Former Conservative leader says foreign interference cost Party seats

The Conservative Party identified 13 ridings in Greater Vancouver and Greater Toronto where alleged foreign meddling took place in the 2021 general election. It cost them "five to nine seats," said then-Tory leader Erin O'Toole.

Former Conservative leader says foreign interference cost Party seats
The Canadian Press / Sean Kilpatrick
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Former Conservative leader Erin O’Toole blames foreign interference for costing the Conservative Party “a certain number of seats” in the 2021 election.

“It is my view [that] a certain number of seats were lost, yes,” testified O’Toole before the Commission on Foreign Interference. “We knew it was happening,” he added.

Conservatives identified 13 ridings in Greater Vancouver and Greater Toronto where alleged foreign meddling took place. 

The Privy Council in a detailed submission to the federal government dismissed the complaints filed on September 24, 2021 — four days after the general election.

Prime Minister Justin Trudeau called for an election on August 15, with the governing Liberals securing another four-year term on September 20.

Conservative organizers documented numerous irregularities during the election, according to Walied Soliman, then-Conservative campaign co-chair. However, they did not publicize their concerns until after the election result.

“At no time did Erin O’Toole or any member of his team try to make a Trumpian assertion that the election was lost by the Conservatives because of foreign interference,” clarified Soliman.

They suspected an ‘outside actor’ from Canada’s Chinese community negatively influenced their candidates in the identified ridings.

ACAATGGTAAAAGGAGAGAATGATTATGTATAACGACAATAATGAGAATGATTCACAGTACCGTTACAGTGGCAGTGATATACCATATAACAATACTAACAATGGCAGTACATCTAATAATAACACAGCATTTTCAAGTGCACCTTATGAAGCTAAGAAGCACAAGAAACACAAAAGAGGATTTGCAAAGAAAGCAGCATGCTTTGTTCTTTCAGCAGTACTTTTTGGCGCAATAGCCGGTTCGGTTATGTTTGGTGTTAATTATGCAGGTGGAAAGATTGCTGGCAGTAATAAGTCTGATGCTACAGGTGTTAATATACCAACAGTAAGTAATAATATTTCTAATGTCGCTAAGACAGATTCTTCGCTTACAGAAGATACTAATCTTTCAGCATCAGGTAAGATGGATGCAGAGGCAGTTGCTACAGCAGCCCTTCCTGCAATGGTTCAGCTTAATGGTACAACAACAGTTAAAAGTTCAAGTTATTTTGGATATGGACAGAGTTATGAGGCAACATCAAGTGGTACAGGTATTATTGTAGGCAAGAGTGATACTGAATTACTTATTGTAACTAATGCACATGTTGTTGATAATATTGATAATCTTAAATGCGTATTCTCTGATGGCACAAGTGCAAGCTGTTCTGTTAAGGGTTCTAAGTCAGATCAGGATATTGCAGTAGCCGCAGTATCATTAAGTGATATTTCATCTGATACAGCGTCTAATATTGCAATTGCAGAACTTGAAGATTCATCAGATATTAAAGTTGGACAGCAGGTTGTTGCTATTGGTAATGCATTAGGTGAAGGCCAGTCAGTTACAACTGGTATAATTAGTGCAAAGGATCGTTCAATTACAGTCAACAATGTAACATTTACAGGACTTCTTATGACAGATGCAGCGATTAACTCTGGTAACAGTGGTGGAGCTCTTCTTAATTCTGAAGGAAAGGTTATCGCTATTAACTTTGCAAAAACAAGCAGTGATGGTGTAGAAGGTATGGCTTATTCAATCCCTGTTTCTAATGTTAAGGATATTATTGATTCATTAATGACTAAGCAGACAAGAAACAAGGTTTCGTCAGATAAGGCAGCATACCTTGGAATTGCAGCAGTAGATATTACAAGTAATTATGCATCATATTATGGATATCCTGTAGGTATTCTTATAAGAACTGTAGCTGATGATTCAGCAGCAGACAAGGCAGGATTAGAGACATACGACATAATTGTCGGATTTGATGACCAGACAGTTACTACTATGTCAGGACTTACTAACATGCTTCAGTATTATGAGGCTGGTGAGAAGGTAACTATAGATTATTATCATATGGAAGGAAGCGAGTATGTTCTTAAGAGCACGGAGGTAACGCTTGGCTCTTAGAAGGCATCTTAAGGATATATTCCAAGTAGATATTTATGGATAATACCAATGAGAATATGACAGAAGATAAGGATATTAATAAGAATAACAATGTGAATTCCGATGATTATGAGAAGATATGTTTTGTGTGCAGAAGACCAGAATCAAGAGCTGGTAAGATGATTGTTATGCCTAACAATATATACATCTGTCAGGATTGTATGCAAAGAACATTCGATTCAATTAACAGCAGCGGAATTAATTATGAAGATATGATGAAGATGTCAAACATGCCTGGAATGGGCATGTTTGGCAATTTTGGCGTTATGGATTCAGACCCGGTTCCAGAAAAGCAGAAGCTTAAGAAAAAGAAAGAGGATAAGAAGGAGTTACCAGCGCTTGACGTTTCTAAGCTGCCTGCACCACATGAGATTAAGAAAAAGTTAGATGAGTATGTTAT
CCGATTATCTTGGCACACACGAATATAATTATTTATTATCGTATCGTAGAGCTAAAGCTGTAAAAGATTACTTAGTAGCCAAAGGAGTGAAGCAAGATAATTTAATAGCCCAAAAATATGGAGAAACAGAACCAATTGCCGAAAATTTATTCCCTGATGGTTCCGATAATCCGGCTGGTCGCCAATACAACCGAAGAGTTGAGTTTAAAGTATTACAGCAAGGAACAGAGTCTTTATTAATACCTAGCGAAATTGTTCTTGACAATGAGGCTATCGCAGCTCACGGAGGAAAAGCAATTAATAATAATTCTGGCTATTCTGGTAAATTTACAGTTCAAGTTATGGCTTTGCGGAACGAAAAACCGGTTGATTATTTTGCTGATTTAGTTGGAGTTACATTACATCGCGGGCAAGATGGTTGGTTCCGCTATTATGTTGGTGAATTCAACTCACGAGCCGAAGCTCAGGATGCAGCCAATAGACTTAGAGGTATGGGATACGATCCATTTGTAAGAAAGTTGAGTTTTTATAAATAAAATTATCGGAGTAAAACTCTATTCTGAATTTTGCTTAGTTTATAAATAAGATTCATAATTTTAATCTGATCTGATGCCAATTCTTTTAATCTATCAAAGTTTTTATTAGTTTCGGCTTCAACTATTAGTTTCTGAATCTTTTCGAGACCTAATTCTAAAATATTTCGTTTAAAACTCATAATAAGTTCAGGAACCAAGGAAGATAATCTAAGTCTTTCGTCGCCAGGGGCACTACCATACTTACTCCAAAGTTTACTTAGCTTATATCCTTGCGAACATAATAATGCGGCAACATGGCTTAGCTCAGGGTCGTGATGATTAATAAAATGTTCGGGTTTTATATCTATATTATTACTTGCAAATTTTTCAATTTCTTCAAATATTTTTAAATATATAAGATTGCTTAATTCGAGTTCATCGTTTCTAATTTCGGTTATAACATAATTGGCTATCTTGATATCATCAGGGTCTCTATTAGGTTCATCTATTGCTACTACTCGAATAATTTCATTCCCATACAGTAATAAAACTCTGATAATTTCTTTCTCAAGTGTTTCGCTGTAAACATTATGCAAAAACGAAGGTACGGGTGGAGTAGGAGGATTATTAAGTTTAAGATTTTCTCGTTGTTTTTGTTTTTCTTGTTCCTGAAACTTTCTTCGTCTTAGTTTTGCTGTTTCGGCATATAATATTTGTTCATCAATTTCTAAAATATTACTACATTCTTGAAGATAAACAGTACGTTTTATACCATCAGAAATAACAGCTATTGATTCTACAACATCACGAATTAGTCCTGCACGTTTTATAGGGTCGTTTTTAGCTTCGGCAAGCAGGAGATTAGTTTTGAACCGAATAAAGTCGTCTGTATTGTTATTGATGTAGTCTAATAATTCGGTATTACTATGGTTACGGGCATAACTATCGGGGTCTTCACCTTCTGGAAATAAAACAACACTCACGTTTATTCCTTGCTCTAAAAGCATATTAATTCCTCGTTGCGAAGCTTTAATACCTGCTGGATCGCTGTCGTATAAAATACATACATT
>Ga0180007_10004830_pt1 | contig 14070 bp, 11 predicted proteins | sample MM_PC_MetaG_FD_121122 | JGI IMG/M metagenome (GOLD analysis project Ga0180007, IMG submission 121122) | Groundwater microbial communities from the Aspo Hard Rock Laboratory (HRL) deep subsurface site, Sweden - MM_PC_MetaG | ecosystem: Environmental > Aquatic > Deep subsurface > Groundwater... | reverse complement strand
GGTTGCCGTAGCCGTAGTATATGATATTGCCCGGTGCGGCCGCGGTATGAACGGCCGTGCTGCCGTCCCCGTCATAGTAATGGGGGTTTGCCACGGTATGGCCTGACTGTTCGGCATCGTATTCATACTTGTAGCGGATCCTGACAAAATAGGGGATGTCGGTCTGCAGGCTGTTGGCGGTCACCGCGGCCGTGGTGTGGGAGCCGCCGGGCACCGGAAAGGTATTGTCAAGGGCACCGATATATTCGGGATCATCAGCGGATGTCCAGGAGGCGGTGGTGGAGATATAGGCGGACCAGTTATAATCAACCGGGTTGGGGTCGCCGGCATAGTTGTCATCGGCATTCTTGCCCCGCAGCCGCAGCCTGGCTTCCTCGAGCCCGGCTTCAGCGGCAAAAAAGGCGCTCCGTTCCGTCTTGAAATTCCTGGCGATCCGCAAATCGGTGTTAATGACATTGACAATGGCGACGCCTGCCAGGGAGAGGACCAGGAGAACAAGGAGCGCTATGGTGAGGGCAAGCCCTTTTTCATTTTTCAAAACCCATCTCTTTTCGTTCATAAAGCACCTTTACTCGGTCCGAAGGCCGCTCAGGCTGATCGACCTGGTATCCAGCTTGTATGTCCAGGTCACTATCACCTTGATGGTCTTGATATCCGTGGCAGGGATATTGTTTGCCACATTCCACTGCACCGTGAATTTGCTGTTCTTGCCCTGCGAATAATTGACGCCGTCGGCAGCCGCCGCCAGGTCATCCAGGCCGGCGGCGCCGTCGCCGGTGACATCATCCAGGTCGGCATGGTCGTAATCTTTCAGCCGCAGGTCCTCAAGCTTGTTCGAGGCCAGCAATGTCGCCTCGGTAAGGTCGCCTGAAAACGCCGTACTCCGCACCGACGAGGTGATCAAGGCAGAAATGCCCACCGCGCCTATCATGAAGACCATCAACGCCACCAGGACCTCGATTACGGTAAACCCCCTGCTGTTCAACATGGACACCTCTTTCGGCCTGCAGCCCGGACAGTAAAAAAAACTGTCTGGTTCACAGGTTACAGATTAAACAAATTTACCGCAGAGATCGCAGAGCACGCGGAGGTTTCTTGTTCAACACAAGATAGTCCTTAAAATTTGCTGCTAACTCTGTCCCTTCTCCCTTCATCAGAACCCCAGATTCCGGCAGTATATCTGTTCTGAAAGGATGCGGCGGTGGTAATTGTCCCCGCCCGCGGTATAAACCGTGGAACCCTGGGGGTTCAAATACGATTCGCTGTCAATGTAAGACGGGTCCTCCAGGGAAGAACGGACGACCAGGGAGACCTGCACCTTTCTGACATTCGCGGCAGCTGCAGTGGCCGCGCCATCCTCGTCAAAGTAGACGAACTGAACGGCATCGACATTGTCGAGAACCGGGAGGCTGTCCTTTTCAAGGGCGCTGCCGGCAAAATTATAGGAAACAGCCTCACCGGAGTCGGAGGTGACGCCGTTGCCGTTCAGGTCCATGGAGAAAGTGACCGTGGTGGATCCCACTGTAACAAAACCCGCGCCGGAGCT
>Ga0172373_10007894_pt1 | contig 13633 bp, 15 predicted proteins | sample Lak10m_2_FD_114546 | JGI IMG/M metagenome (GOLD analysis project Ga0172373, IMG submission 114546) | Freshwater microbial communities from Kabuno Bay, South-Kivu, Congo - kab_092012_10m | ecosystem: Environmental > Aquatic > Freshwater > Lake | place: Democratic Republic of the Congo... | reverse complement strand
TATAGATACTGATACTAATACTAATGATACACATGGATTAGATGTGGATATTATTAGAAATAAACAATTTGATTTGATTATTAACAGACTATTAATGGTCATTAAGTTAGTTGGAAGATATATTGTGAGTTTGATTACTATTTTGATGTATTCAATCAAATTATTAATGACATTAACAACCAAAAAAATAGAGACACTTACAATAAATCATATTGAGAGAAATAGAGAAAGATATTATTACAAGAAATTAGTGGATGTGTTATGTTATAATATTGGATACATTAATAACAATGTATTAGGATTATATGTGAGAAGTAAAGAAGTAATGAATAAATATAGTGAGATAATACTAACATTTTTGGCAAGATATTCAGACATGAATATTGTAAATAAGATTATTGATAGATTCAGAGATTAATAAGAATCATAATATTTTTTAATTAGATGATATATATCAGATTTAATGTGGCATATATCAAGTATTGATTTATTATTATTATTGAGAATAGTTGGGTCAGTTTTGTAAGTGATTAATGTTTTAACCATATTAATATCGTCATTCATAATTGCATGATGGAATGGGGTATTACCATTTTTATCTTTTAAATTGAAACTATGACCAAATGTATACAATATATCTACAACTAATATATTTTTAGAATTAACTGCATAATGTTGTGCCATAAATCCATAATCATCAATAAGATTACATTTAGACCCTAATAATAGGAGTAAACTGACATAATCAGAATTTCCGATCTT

But Intelligence agencies reportedly could not prove the presence of a clandestine campaign to oust incumbent Conservative MPs Kenny Chiu, Bob Saroya, and Alice Wong.

However, a federal memo dated September 13, 2021 — one week before the general election — confirmed Chinese state media slandered Conservative incumbents during the writ. 

From September 9 through 12, several WeChat news accounts peddled the false narrative that O’Toole “wants to break off relations with China.”

The Security and Intelligence Threats to Elections Task Force (SITE) penned a memo, Foreign Interference Threats, confirming Chinese slander against the Conservative Party. 

But the task force tended to downplay concerns, giving the impression “there were no concerns about foreign interference,” said O’Toole.

They “observed what may be a Chinese Communist Party information operation that aims to discourage voters from voting for the Conservative Party.” 

“Chinese Communist Party media accounts on Chinese social media platforms WeChat and Douyin, China’s equivalent of TikTok, are sharing widely a narrative that the Conservative Party platform suggests Erin O’Toole ‘almost wants to break diplomatic ties with China,’” it reads.

In June 2022, he claimed the Conservatives lost “about eight or nine seats” citing foreign meddling is to blame.

If the party had won those seats, O’Toole claimed he may have remained on as Party leader with a “more sturdy leg to stand on.” 

He ultimately walked back those comments, stating that only an election victory would have guaranteed his job security.

O’Toole also testified before the Commission on Foreign Interference that these foreign irregularities did not affect the outcome in all 338 federal ridings. Although the limited scope did not justify federal secrecy, reported Blacklock’s Reporter

“Five to nine seats,” he said. “Certainly, it was serious.”

The former Conservative leader warned the China inquiry on Wednesday that the federal government knew of ongoing foreign meddling in the democratic process.

“I think we owe it to the tens of thousands, hundreds of thousands of Canadians it was targeted at, we owe it to them to warn them,” he testified.

“To suggest an election is fair and free from foreign interference is not accurate if some people are impacted whether or not it flipped the result in a riding or in a few ridings,” said O’Toole. “Each vote matters.”

Campaign Co-Chair Soliman said his Party never received the memo. “I do not recall any briefing of this specificity on any issue,” he said.

“Is this information consistent with the nature of the information you recall receiving?” asked Commission counsel Kate McGrann. “No,” replied Soliman.

“Would information of this nature have been useful to your Party?” asked McGrann. “Of course,” replied Soliman.

“Were you given any specific indicators you should look for?” asked Thomas Jarmyn, counsel for Erin O’Toole. “None,” replied Soliman.

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